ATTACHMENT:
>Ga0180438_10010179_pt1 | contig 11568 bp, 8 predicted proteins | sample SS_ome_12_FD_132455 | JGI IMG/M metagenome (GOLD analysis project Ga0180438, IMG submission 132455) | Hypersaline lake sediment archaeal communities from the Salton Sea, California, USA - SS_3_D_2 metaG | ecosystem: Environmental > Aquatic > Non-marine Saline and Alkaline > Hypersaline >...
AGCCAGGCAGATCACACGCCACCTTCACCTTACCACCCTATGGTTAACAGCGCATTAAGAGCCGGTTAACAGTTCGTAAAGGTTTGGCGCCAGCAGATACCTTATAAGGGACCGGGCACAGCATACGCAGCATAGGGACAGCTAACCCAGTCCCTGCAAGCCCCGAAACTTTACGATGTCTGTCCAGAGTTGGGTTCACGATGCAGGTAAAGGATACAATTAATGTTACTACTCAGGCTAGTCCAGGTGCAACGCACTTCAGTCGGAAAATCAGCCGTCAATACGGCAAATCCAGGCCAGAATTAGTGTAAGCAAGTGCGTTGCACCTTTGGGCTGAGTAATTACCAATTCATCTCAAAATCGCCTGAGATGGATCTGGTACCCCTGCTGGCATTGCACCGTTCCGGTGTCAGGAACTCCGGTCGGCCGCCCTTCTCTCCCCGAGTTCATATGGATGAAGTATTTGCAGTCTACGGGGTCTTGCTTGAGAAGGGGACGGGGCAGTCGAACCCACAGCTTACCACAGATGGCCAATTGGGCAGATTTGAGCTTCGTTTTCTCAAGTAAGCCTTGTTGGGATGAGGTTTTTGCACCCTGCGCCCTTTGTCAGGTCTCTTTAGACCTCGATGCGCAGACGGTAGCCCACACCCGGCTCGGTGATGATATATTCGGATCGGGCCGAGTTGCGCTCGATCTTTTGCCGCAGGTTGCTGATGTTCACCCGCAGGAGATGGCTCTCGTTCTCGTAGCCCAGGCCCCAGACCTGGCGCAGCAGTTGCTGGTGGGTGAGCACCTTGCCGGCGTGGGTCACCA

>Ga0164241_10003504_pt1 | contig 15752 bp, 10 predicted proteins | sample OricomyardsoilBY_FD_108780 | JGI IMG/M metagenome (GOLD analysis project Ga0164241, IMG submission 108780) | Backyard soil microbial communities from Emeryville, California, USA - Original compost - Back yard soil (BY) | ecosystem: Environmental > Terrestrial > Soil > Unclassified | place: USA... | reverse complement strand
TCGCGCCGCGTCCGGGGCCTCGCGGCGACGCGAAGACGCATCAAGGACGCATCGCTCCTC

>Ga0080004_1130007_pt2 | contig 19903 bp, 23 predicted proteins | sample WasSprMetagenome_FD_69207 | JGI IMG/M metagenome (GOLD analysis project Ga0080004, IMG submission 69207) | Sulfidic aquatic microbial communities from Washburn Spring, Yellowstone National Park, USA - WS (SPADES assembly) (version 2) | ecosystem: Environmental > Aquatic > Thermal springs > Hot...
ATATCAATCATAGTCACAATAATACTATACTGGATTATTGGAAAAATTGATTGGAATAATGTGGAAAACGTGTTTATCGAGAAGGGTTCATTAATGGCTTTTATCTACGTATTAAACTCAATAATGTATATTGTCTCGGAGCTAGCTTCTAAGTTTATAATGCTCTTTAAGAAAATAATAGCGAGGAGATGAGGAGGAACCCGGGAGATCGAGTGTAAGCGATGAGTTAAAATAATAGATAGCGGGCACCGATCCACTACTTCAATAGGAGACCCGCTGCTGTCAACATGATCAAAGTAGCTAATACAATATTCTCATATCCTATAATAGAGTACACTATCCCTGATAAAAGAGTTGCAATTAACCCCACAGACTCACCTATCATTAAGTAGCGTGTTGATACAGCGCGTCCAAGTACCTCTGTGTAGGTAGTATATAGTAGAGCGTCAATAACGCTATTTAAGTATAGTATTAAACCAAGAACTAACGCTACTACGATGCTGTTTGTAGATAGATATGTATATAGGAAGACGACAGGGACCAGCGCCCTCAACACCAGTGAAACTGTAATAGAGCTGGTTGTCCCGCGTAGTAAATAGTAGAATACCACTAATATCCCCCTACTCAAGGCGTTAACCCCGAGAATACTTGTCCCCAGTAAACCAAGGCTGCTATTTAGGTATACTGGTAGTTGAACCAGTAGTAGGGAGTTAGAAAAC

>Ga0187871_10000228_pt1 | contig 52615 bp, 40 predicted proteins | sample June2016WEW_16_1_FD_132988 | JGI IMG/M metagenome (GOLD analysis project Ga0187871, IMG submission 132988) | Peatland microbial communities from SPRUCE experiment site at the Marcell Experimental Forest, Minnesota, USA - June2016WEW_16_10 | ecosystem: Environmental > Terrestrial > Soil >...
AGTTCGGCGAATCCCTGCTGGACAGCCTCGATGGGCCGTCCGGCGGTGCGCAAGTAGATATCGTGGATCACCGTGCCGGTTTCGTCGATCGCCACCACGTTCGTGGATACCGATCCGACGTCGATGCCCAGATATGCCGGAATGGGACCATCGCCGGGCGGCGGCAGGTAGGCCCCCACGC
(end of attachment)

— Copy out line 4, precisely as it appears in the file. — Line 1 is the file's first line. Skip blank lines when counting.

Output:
TCGCGCCGCGTCCGGGGCCTCGCGGCGACGCGAAGACGCATCAAGGACGCATCGCTCCTC